Since I am sure store closures is a story that will continue I took a look at some recent data regarding retail. It is also the case that my friend Richard Carpenter (whose blog I linked to in the past and you can find in the blogroll list) asked me about some of the numbers in this situation.
Clearing out more of the questions asked on the radio lately. The announcement of the closure of the Macy’s in the local mall set some callers into fits. Their issues and questions ranged from: Is this a harbinger of future closures in Grand Forks and/or Fargo; to: this mall has inadequate numbers of stores and the wrong kind. There were lots of other issues raised too, so let’s clear a few of these things up right now.
The legislature is in session and there is a natural concern about policy in the state, and hopefully even greater concerns about the data employed to make the policy decisions. With the first round boom in the state’s oil industry over there are now significant discussions about the path forward. Obvious questions include: what is the likelihood of eventual recovery in the industry? How will an oil recovery impact the larger economy? These are great questions to ask (and there are many more), though they are actually quite complex to answer. Let’s consider some recent population data released by the U.S. Census Bureau.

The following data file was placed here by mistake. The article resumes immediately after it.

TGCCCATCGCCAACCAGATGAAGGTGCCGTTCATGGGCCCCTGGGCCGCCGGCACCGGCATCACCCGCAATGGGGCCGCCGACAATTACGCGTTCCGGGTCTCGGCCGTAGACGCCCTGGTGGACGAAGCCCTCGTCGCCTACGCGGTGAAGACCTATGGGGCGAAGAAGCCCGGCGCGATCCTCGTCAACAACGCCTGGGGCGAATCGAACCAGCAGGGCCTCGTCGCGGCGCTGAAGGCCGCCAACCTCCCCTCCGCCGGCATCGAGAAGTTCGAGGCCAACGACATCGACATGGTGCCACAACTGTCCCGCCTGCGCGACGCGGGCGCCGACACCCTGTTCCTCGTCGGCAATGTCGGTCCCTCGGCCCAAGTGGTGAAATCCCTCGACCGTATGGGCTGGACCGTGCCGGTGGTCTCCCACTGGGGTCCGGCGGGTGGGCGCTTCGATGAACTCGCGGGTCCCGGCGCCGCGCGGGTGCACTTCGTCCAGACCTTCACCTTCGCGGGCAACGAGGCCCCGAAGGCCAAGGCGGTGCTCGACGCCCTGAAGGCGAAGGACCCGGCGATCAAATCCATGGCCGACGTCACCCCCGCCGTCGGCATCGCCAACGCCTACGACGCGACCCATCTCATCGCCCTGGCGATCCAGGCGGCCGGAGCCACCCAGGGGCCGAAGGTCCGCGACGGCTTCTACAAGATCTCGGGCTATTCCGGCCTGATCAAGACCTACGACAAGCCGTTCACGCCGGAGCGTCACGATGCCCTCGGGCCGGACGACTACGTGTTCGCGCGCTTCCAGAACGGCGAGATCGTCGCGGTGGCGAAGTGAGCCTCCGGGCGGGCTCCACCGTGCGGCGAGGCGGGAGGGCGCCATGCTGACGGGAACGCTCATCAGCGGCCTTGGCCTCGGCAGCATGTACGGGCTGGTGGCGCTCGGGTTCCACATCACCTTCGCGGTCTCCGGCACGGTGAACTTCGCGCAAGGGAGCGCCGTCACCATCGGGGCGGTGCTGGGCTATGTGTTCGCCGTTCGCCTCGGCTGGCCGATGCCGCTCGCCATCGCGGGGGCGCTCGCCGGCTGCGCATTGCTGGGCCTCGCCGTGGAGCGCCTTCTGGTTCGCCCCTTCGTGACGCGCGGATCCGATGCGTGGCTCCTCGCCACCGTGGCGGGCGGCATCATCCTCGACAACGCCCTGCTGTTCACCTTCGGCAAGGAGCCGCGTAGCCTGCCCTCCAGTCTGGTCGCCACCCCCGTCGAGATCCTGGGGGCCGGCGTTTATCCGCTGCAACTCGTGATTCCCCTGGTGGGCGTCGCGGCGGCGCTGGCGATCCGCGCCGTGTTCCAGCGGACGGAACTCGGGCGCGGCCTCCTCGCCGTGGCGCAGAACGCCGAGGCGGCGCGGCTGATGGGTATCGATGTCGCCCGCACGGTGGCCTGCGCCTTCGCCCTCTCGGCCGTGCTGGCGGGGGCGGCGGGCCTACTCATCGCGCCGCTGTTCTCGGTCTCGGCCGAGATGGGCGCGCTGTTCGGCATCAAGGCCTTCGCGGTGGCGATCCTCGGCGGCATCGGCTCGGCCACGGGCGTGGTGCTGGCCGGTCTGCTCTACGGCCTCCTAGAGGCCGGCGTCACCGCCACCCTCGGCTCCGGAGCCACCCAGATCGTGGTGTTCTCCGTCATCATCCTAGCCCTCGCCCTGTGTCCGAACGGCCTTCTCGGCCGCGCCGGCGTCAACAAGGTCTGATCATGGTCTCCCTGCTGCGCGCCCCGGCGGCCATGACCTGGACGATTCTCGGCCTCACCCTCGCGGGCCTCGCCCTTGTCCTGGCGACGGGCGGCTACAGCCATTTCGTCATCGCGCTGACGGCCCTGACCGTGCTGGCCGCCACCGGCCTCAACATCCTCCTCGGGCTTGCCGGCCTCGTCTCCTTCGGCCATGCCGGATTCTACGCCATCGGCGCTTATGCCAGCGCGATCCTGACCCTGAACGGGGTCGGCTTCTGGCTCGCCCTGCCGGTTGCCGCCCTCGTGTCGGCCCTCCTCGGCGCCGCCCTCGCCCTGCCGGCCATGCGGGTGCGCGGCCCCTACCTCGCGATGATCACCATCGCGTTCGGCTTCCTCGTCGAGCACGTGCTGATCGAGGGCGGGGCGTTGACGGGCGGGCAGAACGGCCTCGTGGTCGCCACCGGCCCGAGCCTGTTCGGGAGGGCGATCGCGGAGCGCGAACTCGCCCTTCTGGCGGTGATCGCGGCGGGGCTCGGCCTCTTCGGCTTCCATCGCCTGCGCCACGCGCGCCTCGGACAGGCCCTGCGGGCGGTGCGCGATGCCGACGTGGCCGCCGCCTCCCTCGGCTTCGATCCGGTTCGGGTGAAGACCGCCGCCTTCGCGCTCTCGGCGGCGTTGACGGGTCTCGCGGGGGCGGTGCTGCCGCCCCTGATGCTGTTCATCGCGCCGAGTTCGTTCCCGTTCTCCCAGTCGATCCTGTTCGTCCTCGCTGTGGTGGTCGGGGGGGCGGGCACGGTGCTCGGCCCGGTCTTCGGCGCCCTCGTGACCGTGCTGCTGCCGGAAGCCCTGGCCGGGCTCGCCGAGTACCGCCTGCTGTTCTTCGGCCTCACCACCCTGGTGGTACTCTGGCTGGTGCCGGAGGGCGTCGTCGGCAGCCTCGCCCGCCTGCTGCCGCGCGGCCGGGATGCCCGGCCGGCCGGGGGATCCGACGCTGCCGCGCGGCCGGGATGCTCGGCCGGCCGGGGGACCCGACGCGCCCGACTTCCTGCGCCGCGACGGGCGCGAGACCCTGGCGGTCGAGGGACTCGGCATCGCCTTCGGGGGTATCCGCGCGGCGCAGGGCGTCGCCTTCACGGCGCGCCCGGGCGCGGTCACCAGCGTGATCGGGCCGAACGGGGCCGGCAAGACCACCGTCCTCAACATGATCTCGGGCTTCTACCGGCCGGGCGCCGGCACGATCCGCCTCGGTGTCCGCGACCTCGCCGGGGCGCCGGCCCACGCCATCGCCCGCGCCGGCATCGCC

By now it is well documented, here and perhaps everywhere, that North Dakota experienced a significant economic transition over the last ten years. How permanent and sustainable a change is the current question. At the risk of editorializing too much I will just point out, that is almost always the question, and we seldom have an answer until well after the fact. This issue aside, I looked at the median income data by county in North Dakota. The data are the 5-year estimates from the Census Bureau. If you want all counties in the state that is the data series you need to employ, and since I want to look at counties across the state that is what I chose. I took each county median income measure and divided it by the median income for the state as a whole to see how the individual counties changed over time. The first year was 2009.
Continuing the look at economic differences across the state of North Dakota, today we turn to look at retail. One of the more aggravating things when you try to look at data at the county level are the redactions of information due to privacy concerns. I am not so much complaining about privacy rules are just venting that it makes the analysis less than complete because we do not know the situation for all counties. Here is what North Dakota looked like in 2015:
Location matters. A lot. The more I read and study about the North Dakota economy the clearer that becomes. As I go through this I am looking more and more at the various locations for economic activity in the state, as the following map demonstrates.
It is Veteran’s Day in the US, and I thought we should look at the distribution of veterans across the country and North Dakota. To do this I grabbed some data from the Department of Veterans’ Affairs. It includes both actual and projected veteran population data. First a look at the US as a whole.
I am just having more fun playing with data right now. All the discussion centered on healthcare and health insurance typically focus on medical doctors. One of the areas missing, perhaps overlooked would be a better term, is dentists. The CDC gives us data on the number of dentists per 100,000 people, that is, a standardized measure of dentists.